Google's Second Attempt At Panda Relief Advice

May 9, 2011 • 8:47 am | comments (3) by twitter Google+ | Filed Under Google Search Engine Optimization
 

Google Panda AdviceGoogle's head of search, Amit Singhal, on Friday afternoon posted the second batch of advice for those webmasters harmed by the Google Panda/Farmer update. The first advice from Google was about two months ago and Google now, after a month since the international roll out and almost three months after Panda was unleashed, Google submitted their second batch of advice.

Most webmasters are not happy with the set of advice, but first let me quote it and then let me share some webmaster thought.

Google's Advice:

  • Would you trust the information presented in this article?
  • Is this article written by an expert or enthusiast who knows the topic well, or is it more shallow in nature?
  • Does the site have duplicate, overlapping, or redundant articles on the same or similar topics with slightly different keyword variations?
  • Would you be comfortable giving your credit card information to this site?
  • Does this article have spelling, stylistic, or factual errors?
  • Are the topics driven by genuine interests of readers of the site, or does the site generate content by attempting to guess what might rank well in search engines?
  • Does the article provide original content or information, original reporting, original research, or original analysis?
  • Does the page provide substantial value when compared to other pages in search results?
  • How much quality control is done on content?
  • Does the article describe both sides of a story?
  • Is the site a recognized authority on its topic?
  • Is the content mass-produced by or outsourced to a large number of creators, or spread across a large network of sites, so that individual pages or sites don’t get as much attention or care?
  • Was the article edited well, or does it appear sloppy or hastily produced?
  • For a health related query, would you trust information from this site?
  • Would you recognize this site as an authoritative source when mentioned by name?
  • Does this article provide a complete or comprehensive description of the topic?
  • Does this article contain insightful analysis or interesting information that is beyond obvious?
  • Is this the sort of page you’d want to bookmark, share with a friend, or recommend?
  • Does this article have an excessive amount of ads that distract from or interfere with the main content?
  • Would you expect to see this article in a printed magazine, encyclopedia or book?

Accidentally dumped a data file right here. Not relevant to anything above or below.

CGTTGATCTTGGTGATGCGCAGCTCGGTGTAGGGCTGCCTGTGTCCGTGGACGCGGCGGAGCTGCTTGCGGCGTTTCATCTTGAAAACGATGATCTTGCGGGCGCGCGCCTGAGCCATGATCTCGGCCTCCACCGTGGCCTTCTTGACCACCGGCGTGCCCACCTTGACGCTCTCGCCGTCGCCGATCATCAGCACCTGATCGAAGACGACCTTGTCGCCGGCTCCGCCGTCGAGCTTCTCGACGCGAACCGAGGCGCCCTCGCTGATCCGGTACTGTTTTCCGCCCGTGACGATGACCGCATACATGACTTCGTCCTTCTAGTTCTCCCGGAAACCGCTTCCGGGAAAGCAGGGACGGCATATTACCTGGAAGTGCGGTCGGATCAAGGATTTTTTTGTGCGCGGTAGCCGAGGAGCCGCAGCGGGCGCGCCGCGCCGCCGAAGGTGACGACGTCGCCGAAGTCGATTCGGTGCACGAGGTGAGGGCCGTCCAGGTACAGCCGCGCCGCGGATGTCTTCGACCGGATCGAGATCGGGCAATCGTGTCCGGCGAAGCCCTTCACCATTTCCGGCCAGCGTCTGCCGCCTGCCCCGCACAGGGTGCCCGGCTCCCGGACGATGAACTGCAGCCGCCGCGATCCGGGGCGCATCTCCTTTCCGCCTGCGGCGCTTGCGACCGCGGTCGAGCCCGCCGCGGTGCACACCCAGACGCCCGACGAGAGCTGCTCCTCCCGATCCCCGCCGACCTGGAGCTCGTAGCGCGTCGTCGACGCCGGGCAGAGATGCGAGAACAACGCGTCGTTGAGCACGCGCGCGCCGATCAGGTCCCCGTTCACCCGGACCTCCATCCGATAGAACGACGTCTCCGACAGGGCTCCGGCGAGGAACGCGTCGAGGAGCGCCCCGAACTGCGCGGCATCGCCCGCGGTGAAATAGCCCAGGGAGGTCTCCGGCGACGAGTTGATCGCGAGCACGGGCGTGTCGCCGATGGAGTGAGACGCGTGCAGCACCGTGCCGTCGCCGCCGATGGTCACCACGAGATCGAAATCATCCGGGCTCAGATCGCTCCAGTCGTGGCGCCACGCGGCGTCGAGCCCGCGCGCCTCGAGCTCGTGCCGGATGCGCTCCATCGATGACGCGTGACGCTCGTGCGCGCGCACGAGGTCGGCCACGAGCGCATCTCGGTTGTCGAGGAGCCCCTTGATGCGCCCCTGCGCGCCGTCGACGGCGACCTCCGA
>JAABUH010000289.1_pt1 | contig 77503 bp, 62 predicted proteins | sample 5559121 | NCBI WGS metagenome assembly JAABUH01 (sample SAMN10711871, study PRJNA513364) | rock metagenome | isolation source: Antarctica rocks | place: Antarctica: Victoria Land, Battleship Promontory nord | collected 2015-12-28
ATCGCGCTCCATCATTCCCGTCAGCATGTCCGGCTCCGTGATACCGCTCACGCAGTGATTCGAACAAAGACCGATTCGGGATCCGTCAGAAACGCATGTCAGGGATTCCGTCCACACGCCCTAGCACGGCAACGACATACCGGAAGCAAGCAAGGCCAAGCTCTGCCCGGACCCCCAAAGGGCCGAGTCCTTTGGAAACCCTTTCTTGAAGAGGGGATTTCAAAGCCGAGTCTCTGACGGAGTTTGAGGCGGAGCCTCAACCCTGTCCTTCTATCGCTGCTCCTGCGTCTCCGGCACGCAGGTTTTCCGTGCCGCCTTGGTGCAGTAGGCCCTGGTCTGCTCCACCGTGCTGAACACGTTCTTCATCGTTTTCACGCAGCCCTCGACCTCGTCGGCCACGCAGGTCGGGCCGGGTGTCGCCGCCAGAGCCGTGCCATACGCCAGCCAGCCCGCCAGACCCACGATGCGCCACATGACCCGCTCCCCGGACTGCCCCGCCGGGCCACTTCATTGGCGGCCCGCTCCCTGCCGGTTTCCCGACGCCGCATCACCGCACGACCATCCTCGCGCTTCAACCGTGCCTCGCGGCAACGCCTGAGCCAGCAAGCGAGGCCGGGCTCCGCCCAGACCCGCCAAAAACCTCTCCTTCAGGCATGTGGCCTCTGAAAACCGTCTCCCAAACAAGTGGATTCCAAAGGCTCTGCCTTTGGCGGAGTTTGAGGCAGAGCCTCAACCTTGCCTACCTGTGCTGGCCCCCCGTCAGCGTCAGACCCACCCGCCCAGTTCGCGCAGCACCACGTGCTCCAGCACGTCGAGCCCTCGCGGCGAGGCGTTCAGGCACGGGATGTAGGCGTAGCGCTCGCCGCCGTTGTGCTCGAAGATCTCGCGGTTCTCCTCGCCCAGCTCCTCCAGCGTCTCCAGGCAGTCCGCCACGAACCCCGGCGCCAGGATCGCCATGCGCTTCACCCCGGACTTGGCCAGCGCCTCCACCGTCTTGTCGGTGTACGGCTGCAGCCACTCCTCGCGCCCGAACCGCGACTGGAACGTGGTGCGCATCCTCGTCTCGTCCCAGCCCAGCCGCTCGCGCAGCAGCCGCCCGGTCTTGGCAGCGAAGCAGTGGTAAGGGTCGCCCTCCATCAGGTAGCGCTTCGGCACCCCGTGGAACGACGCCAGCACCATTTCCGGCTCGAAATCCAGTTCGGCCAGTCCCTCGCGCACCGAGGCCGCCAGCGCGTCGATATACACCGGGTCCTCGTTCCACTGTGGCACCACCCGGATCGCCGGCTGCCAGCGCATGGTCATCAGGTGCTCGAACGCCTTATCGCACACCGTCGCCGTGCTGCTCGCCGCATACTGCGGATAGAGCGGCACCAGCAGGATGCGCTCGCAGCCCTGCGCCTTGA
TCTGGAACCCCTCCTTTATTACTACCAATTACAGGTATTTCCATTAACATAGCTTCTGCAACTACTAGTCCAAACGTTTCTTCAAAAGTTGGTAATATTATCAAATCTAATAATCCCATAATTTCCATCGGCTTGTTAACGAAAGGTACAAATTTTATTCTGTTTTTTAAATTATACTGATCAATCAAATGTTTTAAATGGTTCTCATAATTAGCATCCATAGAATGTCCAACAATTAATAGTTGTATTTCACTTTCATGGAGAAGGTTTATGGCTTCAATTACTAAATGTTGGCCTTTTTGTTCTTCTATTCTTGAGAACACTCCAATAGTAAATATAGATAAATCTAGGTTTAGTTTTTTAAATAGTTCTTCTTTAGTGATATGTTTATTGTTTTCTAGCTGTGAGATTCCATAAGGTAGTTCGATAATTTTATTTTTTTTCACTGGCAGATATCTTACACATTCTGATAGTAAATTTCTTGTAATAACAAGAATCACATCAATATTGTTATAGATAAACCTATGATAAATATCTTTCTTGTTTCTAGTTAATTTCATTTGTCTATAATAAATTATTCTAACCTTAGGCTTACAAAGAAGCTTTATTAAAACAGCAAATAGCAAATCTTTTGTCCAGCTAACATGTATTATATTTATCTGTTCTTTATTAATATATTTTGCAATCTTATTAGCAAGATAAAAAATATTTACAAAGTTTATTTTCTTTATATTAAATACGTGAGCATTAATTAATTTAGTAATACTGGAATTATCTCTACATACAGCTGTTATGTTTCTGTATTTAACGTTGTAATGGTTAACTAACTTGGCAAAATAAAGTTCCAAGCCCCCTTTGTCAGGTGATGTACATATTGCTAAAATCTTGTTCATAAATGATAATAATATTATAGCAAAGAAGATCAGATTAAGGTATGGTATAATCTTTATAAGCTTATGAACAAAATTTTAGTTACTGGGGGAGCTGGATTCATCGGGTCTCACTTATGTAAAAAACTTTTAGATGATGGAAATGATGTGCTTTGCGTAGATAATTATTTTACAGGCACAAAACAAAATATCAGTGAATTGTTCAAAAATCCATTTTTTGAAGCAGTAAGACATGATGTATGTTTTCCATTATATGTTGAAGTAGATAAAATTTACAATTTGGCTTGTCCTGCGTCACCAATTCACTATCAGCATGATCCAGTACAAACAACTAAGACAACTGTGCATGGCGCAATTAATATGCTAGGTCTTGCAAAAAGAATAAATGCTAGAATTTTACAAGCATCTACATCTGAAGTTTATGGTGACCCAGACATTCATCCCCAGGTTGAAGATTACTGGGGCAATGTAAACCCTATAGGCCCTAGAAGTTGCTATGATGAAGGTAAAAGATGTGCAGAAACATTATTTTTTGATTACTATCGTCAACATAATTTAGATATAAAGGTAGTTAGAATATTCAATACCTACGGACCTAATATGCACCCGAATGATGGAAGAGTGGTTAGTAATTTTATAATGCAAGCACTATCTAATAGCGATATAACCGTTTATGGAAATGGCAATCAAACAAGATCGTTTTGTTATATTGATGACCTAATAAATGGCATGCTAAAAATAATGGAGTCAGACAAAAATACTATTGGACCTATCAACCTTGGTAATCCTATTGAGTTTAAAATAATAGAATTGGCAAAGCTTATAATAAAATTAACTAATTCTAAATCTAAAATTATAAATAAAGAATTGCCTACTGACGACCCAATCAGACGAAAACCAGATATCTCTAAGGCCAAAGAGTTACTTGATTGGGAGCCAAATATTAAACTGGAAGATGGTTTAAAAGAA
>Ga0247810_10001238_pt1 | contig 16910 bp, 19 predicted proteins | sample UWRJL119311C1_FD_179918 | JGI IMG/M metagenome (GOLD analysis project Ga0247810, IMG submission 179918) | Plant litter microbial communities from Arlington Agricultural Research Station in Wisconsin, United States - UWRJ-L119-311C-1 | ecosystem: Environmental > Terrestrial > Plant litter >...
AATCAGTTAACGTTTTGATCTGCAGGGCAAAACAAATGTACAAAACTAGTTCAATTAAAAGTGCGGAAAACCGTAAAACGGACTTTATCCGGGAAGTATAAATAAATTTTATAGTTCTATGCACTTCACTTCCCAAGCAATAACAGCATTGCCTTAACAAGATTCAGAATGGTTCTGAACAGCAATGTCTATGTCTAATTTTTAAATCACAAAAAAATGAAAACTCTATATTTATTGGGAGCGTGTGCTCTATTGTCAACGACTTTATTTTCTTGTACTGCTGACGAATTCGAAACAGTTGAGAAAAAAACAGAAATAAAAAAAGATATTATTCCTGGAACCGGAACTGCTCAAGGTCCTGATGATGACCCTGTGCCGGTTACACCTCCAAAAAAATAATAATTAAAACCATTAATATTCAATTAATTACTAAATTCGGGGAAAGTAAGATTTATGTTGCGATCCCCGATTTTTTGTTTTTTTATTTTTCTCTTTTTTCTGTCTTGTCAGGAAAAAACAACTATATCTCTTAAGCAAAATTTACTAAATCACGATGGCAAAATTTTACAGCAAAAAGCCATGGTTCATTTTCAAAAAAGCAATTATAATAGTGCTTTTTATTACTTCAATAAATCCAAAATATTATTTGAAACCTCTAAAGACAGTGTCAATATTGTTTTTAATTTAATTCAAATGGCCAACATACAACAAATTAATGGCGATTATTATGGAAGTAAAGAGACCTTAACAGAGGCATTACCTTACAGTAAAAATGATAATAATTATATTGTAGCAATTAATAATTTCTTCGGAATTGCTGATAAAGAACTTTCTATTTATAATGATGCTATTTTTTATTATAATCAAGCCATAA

• Are the articles short, unsubstantial, or otherwise lacking in helpful specifics?
  • Are the pages produced with great care and attention to detail vs. less attention to detail?
  • Would users complain when they see pages from this site?

Google MArioWebmaster Feedback:

There are two primary threads, that I have found, covering the Google advice. One at WebmasterWorld and the other at Google Webmaster Help. I will pick out some quotes from the WebmasterWorld thread on these topics:

Reading between the lines, Google is dividing it's emphasis up between informational or publishing sites, and transactional/business sites.

The guidelines provided sway strongly towards the informational / publishing . There is a "gray" overlap with business & transactional, and Google has it's sites firmly set on advertising and subscription revenues that conflict with it's existing business model.

Authorative niche articles , branded = longer life
E-commerce , comparison , business listings = shorter life

The net effect is a massive downgrade in the power of the existing links to sites.

Just a theory - but it is as if there is now a QR (quality rank) scoring that is hidden from us but now is added to the pagerank algo.

What we've seen so far in the algorithm is just a beginning. For me, that was the main take-away from the article. And even that isn't really new - Matt Cutts already commented that algorithmic assessment of website quality is going to be a year-long focus at Google.

There are lots of interesting points in the thread, so I suggest you check it out.

Our ongoing coverage and stories on the Content Farmer/Panda update:

Forum discussion at WebmasterWorld and Google Webmaster Help.

Previous story: Google Tests New Search Results Design
 

Comments:

Alistair Lattimore

05/09/2011 11:34 pm

Richard Baxter of SEO Gadget put out another great article about high quality websites being the new Google ranking factor with heaps of additional resources, well worth the read.

Samuel

05/18/2011 06:33 pm

I really think that Google has bitten off my then they can chew with this last Panda update. Lets take one of my sites http://www.thephonenetwork.co.uk ... I spend a fortune getting all the content rewritten for what is a strong site in the mobile phone sector here in the UK for over 3 years now. Despite the unique content , improved page speed etc the site still dropped 60% - 70% in the last panda update. Rankings are all over the show in different countries when its a UK specific site. Anyone on here or a Google really going to let us know whats going on? I think there quality guidelines are good in practice but it doesn't seem like they really make much different after the last update. It seems to me the big G is buying time! Any ideas or comments anyone?

mark agar

05/30/2011 10:35 am

 We also got a slap from google during the panda update and we have loads of unique content (mobile phone reviews and spec).  Ive always done everything by the book, not sure what to do now. http://www.mobilefonereviews.co.uk

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